I was involved in flight testing several models of litters and the problem of spinning was always a consideration to accounted for, hence the introduction of the tag line.
The use of a cover over the patient and litter at times increased the spinning potential of the unit, however all litters did not perform the same way.
It requires testing and training with each brand and type to detect their idiosyncrasies, and hover heights over a full range of the winch cable length.

The last documented occurrence of a violent litter rotation in the U.S. that I'm aware of described the patients condition on arrival as "the total emptying of the patients
cranial cavity contents was a consequence of the event".

The tag line must be robust as well and maintained and audited.

The patient was lucky this time.

Steve
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Re: Winch Rescue gone wrong

Postby havick » Thu Jun 6 2019, 05:37

ozloadie wrote:Just finished watching the media conference and several times the footage.

A tag or safety line was attached by one of the ground persons, however it appears to have been anchored somewhere between the shoulder and midriff position on the litter - it is supposed to be anchored at the head or foot of the litter to remove any axis that the stretcher can rotate around at all, and tension maintained at the ground end until the tag line is released This was not managed properly by both the ground person attaching the line and the winch operator who should be double checking the rigging of any load; at that height and visibility and daylight, it should have been obvious that the line was not attached in the correct position.
It is also possible that the same view may have been available to the right hand pilot, however if he is the flying pilot at the time, he's referencing in the hover, or might just not have recognised it due to lack opportunity or his awareness of winching requirements.

The crew description of their technique sounds as if they have not been trained completely in all of the options to dampen the rotation of any rate:

Any rotation at all should be dealt with immediately, recognising that an increase in spin rate is an indication at that time it is increasing a critical situation.

Dampening techniques include:
Low hoist height:
A crewman in attendance with the litter;
Winch operator using boot to alter the amplitude of the wire to dissipate the energy in the cable; this was observed in the footage.
Pilot input in vertical ascent/descent or forward/rear tracking as available to vector energy in the cable using load momentum; this was observed in the footage also.
A third method is to use the foliage of shrubs and crowns of low trees as a soft obstruction to the rotating litter to slow it down and possibly arrest the rotation completely; this method was not observed and during the media conference was not indicated. There were patches of thick shrubs and foliage in the area close to the location of the incident.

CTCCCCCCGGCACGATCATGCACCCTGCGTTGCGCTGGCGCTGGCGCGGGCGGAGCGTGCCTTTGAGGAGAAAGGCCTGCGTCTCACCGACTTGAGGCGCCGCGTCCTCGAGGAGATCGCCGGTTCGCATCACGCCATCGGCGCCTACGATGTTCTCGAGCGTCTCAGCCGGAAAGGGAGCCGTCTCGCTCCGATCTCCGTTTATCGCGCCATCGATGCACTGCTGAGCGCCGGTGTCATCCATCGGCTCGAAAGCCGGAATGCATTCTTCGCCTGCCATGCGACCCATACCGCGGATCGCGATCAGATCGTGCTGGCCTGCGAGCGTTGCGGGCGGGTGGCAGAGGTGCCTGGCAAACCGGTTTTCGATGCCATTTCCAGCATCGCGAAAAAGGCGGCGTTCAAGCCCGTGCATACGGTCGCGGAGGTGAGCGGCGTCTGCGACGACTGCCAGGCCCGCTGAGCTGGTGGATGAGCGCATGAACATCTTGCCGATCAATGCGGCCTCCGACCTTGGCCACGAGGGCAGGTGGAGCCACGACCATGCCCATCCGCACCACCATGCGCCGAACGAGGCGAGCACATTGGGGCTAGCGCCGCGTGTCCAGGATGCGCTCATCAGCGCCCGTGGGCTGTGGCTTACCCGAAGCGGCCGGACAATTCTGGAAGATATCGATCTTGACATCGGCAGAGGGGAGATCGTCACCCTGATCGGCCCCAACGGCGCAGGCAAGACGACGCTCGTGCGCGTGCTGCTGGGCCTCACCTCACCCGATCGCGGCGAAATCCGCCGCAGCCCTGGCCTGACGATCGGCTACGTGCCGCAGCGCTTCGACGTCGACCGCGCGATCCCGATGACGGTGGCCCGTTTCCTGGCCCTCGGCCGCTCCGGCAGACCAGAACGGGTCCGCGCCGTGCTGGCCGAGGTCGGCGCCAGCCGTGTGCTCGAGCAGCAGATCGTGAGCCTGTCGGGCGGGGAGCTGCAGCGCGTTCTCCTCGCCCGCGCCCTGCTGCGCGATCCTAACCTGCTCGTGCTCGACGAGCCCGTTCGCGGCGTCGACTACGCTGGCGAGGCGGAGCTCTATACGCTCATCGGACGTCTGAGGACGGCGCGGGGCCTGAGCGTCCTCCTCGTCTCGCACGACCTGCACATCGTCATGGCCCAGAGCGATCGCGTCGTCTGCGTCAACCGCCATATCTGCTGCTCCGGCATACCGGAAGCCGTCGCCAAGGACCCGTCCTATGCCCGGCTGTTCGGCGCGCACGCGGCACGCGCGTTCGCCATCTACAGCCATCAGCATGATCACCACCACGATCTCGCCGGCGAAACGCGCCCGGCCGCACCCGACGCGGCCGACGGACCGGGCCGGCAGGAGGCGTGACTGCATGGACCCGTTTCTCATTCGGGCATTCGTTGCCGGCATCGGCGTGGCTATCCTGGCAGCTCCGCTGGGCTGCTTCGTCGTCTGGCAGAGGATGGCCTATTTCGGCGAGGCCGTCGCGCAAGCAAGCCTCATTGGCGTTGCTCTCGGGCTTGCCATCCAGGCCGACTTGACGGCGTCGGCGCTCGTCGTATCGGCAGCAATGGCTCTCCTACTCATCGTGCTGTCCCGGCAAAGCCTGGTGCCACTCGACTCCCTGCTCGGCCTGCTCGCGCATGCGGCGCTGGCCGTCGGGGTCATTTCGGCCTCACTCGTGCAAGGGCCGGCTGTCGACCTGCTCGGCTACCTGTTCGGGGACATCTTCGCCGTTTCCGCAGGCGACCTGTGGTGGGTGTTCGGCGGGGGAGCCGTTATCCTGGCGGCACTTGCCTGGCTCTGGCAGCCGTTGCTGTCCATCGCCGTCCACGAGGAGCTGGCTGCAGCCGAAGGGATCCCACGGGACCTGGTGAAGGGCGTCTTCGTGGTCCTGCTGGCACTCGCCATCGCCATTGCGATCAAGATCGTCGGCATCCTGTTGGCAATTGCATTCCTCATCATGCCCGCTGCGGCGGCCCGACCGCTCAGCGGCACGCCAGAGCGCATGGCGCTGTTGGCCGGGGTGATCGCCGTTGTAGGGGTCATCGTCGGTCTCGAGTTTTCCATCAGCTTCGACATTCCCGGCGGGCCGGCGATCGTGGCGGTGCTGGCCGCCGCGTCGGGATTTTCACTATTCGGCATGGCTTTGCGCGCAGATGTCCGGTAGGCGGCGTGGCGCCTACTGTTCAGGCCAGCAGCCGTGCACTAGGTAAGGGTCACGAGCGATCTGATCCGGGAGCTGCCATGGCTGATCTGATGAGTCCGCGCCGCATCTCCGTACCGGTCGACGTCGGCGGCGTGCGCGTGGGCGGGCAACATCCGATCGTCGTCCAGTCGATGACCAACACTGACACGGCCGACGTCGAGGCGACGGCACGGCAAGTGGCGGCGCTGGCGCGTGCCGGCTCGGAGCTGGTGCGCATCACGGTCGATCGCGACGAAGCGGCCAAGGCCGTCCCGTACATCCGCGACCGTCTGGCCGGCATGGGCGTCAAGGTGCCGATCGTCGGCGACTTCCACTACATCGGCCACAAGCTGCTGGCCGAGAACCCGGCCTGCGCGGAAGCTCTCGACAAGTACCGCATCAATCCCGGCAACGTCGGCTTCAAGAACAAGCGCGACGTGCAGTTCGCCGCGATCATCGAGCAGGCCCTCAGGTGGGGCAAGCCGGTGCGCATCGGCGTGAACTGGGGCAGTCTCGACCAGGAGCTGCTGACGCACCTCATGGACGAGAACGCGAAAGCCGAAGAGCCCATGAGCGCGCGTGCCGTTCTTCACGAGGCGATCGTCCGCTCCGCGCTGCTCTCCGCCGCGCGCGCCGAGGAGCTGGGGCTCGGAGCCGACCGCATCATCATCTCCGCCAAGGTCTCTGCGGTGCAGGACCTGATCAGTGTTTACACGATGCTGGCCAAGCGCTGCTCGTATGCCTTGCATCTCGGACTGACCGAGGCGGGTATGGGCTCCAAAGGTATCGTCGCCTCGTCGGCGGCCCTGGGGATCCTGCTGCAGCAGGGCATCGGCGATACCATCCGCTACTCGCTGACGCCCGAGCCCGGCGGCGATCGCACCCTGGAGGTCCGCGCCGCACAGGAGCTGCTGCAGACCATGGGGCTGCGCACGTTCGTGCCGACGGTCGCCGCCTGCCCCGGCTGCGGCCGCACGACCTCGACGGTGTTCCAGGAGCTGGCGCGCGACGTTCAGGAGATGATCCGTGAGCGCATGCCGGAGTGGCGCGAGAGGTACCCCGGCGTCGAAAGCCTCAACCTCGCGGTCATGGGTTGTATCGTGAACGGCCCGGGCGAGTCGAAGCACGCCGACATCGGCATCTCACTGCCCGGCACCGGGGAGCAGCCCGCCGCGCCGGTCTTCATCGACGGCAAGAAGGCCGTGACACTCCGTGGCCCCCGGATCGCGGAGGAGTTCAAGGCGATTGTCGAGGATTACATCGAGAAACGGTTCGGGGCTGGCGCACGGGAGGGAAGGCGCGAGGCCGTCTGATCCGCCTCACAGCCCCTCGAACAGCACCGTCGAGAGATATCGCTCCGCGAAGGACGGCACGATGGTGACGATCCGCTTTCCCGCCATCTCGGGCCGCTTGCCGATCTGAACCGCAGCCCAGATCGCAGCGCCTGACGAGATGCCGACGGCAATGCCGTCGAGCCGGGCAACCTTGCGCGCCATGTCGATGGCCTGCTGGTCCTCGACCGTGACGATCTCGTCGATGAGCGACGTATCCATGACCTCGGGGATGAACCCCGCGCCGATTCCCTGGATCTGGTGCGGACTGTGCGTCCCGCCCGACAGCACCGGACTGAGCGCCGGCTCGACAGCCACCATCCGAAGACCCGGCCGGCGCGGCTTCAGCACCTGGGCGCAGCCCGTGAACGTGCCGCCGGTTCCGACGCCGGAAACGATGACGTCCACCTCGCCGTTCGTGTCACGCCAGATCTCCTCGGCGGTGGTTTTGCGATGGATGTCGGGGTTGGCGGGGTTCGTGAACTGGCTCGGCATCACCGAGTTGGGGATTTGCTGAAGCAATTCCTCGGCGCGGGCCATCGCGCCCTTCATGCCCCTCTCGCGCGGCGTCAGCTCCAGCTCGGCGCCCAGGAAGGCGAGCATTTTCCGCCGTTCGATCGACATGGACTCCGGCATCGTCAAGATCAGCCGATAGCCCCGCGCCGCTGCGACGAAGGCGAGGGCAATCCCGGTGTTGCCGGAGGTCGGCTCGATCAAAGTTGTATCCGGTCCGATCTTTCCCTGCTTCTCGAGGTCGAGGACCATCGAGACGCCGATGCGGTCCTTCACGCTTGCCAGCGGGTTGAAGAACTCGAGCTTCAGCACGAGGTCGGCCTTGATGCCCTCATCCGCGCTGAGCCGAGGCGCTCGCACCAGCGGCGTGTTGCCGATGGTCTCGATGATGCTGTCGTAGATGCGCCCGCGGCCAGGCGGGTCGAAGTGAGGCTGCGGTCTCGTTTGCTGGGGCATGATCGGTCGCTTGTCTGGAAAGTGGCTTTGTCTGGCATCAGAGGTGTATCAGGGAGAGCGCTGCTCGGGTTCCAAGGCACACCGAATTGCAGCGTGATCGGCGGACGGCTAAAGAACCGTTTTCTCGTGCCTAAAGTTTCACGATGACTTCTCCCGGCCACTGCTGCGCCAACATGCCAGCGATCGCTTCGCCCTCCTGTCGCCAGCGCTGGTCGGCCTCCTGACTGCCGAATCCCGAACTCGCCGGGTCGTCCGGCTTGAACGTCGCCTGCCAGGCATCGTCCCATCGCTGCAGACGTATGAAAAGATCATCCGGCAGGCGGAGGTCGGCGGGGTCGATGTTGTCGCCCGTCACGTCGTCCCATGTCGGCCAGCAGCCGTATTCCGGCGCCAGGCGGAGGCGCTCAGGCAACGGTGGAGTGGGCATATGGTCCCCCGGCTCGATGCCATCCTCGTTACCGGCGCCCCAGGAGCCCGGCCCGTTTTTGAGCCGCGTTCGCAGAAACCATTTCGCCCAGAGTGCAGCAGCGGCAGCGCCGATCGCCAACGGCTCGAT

These methods are taught to Australian Defence Force RW crews and they work.

All of these can be rehearsed or practised during training and check rides without a live patient.

I was involved in flight testing several models of litters and the problem of spinning was always a consideration to accounted for, hence the introduction of the tag line.
The use of a cover over the patient and litter at times increased the spinning potential of the unit, however all litters did not perform the same way.
It requires testing and training with each brand and type to detect their idiosyncrasies, and hover heights over a full range of the winch cable length.

The last documented occurrence of a violent litter rotation in the U.S. that I'm aware of described the patients condition on arrival as "the total emptying of the patients
cranial cavity contents was a consequence of the event".

The tag line must be robust as well and maintained and audited.

The patient was lucky this time.

Steve


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Re: Winch Rescue gone wrong

Postby Nitram » Thu Jun 6 2019, 09:58

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Re: Winch Rescue gone wrong

Postby robaussie99 » Thu Jun 6 2019, 18:11

ozloadie wrote:Just finished watching the media conference and several times the footage.

A tag or safety line was attached by one of the ground persons, however it appears to have been anchored somewhere between the shoulder and midriff position on the litter - it is supposed to be anchored at the head or foot of the litter to remove any axis that the stretcher can rotate around at all, and tension maintained at the ground end until the tag line is released This was not managed properly by both the ground person attaching the line and the winch operator who should be double checking the rigging of any load; at that height and visibility and daylight, it should have been obvious that the line was not attached in the correct position.